and message, sliding naturally into the spirits market trend of differentiation and luxury as well
as onto the shelves with a sleek, award-winning design. The ultra-premium vodka wasn’t cre-
ated with sector volumes and trends in mind, however; it was created because it was a product
the founders wanted to see on the shelves in their own local watering holes. They created it for
themselves, knowing there were probably others in search of something similar.
The wife and husband team explained: “As consumers, we wanted a product
that was made in the USA so we could support more local business and the
local economy and get in the American spirit (pun intended). We wanted a
product that was also premium, redefining American standards, and we want-
ed it to be obvious, so you know what you’re getting when you order at the bar.
So we set out to create America’s vodka, something we could relate to that
“ As consumers, we wanted a product that was made in the USA so we could support more local business and the local economy and get in the American spirit...”
everyone can enjoy and feel good about.”
As a family operation, the Liberatis have worked
together to grow FIFTY STATES, which is now in
stores in Florida, South Carolina, California and
New York, as well as online at www.fiftystates-
vodka.com. The family’s hard work is paying
off, as they were recently named official vod-
ka of Titan FC (a UFC partner), with whom
they found a natural synergy in that Titan FC’s philanthropic partners are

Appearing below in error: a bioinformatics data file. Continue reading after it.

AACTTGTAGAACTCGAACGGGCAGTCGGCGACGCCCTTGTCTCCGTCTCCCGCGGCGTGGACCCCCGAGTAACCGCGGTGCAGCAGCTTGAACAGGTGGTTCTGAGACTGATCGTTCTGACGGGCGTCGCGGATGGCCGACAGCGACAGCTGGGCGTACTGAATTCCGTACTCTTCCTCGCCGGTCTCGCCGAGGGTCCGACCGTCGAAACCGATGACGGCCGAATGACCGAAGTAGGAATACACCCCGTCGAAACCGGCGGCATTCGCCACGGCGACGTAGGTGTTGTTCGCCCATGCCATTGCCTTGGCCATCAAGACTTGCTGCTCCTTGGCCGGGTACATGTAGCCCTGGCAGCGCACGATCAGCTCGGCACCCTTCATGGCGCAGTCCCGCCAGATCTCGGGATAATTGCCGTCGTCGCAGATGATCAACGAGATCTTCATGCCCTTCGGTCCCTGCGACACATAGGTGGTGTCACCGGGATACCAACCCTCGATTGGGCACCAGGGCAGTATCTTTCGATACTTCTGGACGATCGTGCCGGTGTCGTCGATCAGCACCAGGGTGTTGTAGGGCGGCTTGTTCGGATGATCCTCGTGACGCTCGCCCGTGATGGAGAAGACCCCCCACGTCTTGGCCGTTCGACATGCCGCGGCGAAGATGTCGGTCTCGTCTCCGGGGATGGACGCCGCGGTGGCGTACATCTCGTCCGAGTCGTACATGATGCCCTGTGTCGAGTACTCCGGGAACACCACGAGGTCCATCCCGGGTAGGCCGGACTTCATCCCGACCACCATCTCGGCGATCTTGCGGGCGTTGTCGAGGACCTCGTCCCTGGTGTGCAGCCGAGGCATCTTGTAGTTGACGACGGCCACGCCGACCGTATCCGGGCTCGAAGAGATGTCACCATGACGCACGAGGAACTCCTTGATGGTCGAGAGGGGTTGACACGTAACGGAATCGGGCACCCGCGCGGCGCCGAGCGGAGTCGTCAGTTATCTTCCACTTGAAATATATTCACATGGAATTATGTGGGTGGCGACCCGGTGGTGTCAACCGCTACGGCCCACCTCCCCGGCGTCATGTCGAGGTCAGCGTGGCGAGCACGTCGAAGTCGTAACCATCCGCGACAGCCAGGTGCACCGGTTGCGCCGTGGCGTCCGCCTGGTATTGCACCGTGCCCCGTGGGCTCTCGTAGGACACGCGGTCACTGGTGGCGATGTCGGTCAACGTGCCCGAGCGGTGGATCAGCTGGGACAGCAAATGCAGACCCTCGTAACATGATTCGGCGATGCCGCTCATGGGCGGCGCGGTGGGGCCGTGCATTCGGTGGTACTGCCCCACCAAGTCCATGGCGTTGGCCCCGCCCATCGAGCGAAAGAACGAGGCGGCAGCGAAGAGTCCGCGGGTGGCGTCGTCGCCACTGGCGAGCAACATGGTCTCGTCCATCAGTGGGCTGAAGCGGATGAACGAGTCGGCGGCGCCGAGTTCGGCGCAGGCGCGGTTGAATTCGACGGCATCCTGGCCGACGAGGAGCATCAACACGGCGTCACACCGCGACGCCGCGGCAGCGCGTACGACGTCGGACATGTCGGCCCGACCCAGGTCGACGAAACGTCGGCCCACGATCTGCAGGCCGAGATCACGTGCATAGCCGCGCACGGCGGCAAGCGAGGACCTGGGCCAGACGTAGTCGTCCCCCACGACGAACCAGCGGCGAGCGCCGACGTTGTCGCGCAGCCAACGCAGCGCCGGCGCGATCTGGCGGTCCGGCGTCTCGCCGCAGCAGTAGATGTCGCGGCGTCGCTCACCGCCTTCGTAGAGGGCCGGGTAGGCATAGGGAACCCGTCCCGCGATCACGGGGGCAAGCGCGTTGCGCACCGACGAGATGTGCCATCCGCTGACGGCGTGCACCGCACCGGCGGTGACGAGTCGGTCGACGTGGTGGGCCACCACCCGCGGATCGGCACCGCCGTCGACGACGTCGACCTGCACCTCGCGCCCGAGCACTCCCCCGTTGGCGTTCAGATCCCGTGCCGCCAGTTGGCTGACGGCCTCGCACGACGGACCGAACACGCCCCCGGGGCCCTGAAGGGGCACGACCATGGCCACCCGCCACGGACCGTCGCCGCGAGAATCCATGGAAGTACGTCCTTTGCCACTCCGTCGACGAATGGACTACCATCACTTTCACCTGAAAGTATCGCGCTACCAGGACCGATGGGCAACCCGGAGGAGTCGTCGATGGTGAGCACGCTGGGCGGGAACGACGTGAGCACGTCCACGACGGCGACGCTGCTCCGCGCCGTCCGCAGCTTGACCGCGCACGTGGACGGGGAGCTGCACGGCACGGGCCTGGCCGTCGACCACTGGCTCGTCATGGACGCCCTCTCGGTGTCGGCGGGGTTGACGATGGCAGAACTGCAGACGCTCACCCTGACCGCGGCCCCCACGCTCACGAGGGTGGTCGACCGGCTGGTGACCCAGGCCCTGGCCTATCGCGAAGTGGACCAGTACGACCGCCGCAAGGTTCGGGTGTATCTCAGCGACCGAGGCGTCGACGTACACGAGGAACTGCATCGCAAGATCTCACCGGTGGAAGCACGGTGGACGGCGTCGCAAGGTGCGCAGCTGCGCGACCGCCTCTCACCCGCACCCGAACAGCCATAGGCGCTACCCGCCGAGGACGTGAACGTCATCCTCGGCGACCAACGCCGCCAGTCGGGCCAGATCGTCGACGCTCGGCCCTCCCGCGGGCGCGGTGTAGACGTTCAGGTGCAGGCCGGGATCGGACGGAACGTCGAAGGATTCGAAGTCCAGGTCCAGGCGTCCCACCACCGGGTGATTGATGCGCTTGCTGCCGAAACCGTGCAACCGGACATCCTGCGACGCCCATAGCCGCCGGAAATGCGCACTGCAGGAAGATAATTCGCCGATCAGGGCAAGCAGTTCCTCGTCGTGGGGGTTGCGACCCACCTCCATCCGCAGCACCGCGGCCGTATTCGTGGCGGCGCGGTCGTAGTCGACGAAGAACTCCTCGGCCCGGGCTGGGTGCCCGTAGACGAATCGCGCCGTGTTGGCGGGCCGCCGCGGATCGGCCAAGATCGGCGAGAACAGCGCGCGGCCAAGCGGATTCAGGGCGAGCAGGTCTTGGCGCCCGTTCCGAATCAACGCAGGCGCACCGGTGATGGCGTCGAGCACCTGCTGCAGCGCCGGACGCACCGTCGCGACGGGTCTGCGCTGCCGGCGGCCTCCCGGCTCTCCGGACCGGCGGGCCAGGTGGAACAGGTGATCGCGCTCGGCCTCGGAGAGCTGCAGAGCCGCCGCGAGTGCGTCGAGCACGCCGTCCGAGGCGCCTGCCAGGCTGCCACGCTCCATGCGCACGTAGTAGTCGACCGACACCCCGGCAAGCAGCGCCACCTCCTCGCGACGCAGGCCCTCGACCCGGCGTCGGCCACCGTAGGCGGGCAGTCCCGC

A-HERO and SOWW. These organizations support veterans in reinte-
grating with American life, and Fifty States’ charitable give-back model
allows them to further honor and support those that serve our country.
When developing the brand, the Liberatis recognized the importance of
partnerships that are making an impact in local communities, supporting
important organizations and causes:
“We hope to expand our work doing that while helping others have a
good time and celebrate along the way,” the Liberatis expanded. “Ulti-
mately, we wanted to create a product that’s all American, that captures
the American spirit and American values—and that means so many dif-
ferent things to different people, which is part of the beauty of it. To us, it’s
about hard work and dedication; it’s coming together, supporting each
other, lifting each other up and celebrating each other, whether that’s
through your work and involvement in the community or the products
you choose that support the work of others in your community. Every day
I am inspired by the amazing things the people around me are doing and
achieving and their tenacity to keep going, to keep innovating, to keep
pushing for better, not just for themselves but for their communities. That
looks different for everyone. But for our family, it’s encompassed in this
The Empress Needs No Clothes THE NAKED LADY SOCIETY By Raegan Whiteside
and the three women took on the task with fervor, inspired to transform a fun activity into something more. Today, The Naked Lady Society swaps are social events featuring a nonprofit aspect, empowering women through body positivity and an encouraging, diverse environment. Since the beginning, the organization has paired up with nonprofits such as Lowcountry Orphan Relief, My Sister’s House, Senior Center, Shifa Clinic, Lowcountry Herald and Undergarment Society, with attendees dividing up superfluous clothes at the end of each swap. Not
“ Today, The Naked Lady Society swaps are social events, empowering women through body positivity and an encouraging, diverse environment.” only are the women involved participating in charity, they are also encouraging sustainability. We’re all familiar with the myriad environmental issues in the fashion industry, from low labor wages to subpar conditions to toxic dyes used in the process. Clothing swaps are the perfect way to take part in the cutting down on waste, while also finding those funky and unique pieces that speak to your style. Padilla and Carlisle, who still live in the Charleston area, both expressed how they long